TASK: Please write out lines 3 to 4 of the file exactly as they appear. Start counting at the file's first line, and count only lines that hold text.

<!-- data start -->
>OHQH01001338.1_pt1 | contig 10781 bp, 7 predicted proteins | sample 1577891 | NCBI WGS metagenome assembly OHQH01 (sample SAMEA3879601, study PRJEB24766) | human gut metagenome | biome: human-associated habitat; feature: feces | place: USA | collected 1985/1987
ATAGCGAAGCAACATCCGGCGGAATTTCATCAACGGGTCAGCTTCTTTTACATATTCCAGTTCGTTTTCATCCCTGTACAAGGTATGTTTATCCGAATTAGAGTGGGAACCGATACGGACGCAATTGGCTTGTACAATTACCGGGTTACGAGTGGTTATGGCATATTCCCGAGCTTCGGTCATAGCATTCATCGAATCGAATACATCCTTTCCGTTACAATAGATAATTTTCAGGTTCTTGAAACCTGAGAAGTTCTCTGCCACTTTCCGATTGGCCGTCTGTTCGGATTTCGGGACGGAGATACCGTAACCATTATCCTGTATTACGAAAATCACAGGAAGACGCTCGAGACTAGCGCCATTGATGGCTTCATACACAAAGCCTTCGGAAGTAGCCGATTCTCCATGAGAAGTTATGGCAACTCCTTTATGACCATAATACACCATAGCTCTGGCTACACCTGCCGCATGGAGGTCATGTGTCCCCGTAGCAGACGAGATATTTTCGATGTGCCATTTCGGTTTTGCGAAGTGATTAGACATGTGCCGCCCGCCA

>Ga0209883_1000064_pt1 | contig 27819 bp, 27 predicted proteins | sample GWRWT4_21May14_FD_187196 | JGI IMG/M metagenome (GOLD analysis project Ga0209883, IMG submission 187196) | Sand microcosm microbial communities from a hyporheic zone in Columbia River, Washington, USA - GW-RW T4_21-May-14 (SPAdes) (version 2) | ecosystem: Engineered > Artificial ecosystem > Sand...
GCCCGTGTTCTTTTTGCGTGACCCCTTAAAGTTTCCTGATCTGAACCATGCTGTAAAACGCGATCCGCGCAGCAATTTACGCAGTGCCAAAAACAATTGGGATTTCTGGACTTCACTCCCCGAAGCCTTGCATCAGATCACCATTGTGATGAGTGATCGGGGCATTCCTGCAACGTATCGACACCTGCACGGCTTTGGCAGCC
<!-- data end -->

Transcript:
>Ga0209883_1000064_pt1 | contig 27819 bp, 27 predicted proteins | sample GWRWT4_21May14_FD_187196 | JGI IMG/M metagenome (GOLD analysis project Ga0209883, IMG submission 187196) | Sand microcosm microbial communities from a hyporheic zone in Columbia River, Washington, USA - GW-RW T4_21-May-14 (SPAdes) (version 2) | ecosystem: Engineered > Artificial ecosystem > Sand...
GCCCGTGTTCTTTTTGCGTGACCCCTTAAAGTTTCCTGATCTGAACCATGCTGTAAAACGCGATCCGCGCAGCAATTTACGCAGTGCCAAAAACAATTGGGATTTCTGGACTTCACTCCCCGAAGCCTTGCATCAGATCACCATTGTGATGAGTGATCGGGGCATTCCTGCAACGTATCGACACCTGCACGGCTTTGGCAGCC